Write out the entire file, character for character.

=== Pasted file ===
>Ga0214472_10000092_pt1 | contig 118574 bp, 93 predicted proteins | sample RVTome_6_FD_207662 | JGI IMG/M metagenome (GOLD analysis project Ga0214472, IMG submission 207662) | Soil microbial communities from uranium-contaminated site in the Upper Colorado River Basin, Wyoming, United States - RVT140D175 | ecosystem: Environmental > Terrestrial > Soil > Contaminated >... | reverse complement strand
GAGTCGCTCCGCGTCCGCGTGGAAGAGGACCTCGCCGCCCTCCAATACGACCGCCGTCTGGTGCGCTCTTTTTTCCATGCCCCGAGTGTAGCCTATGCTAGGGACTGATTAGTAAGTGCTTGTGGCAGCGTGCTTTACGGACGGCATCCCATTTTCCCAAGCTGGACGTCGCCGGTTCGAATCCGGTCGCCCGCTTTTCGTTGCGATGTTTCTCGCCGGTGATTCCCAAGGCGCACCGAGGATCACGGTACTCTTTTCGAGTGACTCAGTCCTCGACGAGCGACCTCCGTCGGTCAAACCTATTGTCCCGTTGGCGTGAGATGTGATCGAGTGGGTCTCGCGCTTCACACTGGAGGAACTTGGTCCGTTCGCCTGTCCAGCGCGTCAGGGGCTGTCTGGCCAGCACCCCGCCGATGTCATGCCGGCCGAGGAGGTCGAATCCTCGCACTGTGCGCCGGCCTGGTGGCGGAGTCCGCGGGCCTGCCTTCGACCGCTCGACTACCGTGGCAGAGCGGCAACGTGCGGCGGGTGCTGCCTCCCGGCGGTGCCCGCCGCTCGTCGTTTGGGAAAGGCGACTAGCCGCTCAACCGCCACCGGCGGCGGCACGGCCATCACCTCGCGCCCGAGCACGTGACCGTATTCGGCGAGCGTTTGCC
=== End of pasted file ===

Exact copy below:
>Ga0214472_10000092_pt1 | contig 118574 bp, 93 predicted proteins | sample RVTome_6_FD_207662 | JGI IMG/M metagenome (GOLD analysis project Ga0214472, IMG submission 207662) | Soil microbial communities from uranium-contaminated site in the Upper Colorado River Basin, Wyoming, United States - RVT140D175 | ecosystem: Environmental > Terrestrial > Soil > Contaminated >... | reverse complement strand
GAGTCGCTCCGCGTCCGCGTGGAAGAGGACCTCGCCGCCCTCCAATACGACCGCCGTCTGGTGCGCTCTTTTTTCCATGCCCCGAGTGTAGCCTATGCTAGGGACTGATTAGTAAGTGCTTGTGGCAGCGTGCTTTACGGACGGCATCCCATTTTCCCAAGCTGGACGTCGCCGGTTCGAATCCGGTCGCCCGCTTTTCGTTGCGATGTTTCTCGCCGGTGATTCCCAAGGCGCACCGAGGATCACGGTACTCTTTTCGAGTGACTCAGTCCTCGACGAGCGACCTCCGTCGGTCAAACCTATTGTCCCGTTGGCGTGAGATGTGATCGAGTGGGTCTCGCGCTTCACACTGGAGGAACTTGGTCCGTTCGCCTGTCCAGCGCGTCAGGGGCTGTCTGGCCAGCACCCCGCCGATGTCATGCCGGCCGAGGAGGTCGAATCCTCGCACTGTGCGCCGGCCTGGTGGCGGAGTCCGCGGGCCTGCCTTCGACCGCTCGACTACCGTGGCAGAGCGGCAACGTGCGGCGGGTGCTGCCTCCCGGCGGTGCCCGCCGCTCGTCGTTTGGGAAAGGCGACTAGCCGCTCAACCGCCACCGGCGGCGGCACGGCCATCACCTCGCGCCCGAGCACGTGACCGTATTCGGCGAGCGTTTGCC